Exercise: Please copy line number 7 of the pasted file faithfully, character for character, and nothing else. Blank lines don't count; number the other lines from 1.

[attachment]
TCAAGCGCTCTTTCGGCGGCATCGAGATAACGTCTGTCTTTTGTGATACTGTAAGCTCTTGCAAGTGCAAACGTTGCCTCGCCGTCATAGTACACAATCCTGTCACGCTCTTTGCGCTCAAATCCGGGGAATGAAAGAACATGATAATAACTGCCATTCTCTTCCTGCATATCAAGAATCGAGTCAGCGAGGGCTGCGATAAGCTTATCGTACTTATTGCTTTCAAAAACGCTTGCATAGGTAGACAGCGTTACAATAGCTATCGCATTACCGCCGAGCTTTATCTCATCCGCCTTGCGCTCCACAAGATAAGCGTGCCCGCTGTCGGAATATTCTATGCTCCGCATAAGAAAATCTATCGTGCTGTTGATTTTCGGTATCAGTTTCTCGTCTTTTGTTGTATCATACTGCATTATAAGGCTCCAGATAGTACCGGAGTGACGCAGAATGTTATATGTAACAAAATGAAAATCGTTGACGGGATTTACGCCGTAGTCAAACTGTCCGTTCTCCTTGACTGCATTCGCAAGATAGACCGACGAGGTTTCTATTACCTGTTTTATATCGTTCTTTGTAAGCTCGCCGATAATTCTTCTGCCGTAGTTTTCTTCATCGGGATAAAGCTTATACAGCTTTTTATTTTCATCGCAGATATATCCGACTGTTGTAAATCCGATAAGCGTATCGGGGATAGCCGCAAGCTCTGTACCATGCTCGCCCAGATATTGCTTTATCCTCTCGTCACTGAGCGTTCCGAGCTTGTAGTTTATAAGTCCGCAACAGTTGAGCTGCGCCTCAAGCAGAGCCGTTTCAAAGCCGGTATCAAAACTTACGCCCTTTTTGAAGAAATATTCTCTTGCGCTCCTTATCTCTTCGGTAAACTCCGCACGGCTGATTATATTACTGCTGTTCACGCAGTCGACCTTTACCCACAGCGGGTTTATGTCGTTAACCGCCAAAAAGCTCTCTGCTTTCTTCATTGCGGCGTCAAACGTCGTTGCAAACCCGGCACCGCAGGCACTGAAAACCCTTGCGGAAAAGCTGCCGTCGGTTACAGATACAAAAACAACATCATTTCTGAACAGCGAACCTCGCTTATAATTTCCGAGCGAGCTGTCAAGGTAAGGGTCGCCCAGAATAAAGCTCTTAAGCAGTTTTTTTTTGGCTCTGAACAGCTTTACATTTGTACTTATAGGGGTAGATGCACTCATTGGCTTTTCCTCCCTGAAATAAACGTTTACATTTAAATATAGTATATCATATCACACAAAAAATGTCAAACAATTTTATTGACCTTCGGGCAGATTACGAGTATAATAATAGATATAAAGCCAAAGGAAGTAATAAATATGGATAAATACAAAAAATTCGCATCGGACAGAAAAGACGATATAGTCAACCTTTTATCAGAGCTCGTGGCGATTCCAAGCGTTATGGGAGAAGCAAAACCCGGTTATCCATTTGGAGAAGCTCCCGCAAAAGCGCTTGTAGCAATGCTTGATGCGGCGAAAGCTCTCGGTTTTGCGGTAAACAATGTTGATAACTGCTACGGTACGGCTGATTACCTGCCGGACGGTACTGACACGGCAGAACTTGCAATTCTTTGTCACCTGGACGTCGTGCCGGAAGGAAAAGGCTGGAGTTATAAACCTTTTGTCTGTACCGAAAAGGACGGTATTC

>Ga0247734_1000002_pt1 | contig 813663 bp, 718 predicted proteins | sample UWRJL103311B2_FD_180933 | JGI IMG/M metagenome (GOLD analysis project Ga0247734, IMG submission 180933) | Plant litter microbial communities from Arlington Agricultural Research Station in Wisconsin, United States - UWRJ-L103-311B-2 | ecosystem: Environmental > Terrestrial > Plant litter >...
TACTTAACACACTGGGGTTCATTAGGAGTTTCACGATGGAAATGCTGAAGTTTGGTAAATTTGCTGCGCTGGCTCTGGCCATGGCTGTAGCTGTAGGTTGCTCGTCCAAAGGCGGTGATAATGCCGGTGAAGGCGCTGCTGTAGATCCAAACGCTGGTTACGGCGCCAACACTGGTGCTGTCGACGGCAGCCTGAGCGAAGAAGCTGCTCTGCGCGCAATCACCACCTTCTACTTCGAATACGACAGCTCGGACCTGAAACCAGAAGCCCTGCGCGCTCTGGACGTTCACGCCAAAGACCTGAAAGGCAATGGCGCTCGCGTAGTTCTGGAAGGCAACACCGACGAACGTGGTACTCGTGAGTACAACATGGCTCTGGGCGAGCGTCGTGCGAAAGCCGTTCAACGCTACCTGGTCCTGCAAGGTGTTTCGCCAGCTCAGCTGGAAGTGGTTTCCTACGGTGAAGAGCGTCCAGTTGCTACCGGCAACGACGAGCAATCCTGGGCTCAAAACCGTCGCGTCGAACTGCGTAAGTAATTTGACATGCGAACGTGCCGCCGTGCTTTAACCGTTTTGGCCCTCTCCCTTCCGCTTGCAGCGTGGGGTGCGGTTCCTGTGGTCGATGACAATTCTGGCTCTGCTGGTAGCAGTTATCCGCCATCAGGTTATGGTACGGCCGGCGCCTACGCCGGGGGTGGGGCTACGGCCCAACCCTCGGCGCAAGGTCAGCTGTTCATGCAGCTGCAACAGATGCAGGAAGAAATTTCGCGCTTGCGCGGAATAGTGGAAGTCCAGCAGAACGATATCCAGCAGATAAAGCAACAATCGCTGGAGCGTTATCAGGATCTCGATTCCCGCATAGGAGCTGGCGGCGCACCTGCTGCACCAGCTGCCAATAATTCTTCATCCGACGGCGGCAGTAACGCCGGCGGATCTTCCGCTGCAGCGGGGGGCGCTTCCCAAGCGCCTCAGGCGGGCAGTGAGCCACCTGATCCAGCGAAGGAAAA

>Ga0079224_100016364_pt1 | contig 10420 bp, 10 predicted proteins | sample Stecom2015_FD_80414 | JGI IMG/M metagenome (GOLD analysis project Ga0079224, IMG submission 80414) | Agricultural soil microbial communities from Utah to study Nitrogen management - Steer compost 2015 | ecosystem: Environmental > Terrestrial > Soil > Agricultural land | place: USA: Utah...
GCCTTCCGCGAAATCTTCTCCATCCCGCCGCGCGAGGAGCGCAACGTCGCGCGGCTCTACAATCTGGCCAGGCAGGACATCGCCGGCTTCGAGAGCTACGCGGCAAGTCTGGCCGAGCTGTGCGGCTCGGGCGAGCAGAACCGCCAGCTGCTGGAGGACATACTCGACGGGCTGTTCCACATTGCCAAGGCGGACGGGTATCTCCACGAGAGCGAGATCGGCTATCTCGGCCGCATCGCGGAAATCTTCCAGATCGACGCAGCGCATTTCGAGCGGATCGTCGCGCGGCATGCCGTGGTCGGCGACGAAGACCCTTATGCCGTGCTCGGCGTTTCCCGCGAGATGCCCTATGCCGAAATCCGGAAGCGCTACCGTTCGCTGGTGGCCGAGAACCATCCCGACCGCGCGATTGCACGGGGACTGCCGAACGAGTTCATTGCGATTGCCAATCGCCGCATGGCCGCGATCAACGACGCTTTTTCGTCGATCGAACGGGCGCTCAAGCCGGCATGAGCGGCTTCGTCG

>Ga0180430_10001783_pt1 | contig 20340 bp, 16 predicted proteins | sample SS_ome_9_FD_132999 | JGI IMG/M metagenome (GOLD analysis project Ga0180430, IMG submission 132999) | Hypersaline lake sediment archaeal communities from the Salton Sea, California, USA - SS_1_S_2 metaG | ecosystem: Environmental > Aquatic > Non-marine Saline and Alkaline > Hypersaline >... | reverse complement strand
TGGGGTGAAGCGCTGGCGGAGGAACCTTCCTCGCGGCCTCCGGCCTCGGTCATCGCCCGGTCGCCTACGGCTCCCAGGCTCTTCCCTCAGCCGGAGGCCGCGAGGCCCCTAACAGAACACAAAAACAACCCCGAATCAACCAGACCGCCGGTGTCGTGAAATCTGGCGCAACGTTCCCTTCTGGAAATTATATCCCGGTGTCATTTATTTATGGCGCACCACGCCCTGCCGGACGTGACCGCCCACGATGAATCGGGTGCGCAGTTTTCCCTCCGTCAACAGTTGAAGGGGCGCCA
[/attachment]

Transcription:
TGGGGTGAAGCGCTGGCGGAGGAACCTTCCTCGCGGCCTCCGGCCTCGGTCATCGCCCGGTCGCCTACGGCTCCCAGGCTCTTCCCTCAGCCGGAGGCCGCGAGGCCCCTAACAGAACACAAAAACAACCCCGAATCAACCAGACCGCCGGTGTCGTGAAATCTGGCGCAACGTTCCCTTCTGGAAATTATATCCCGGTGTCATTTATTTATGGCGCACCACGCCCTGCCGGACGTGACCGCCCACGATGAATCGGGTGCGCAGTTTTCCCTCCGTCAACAGTTGAAGGGGCGCCA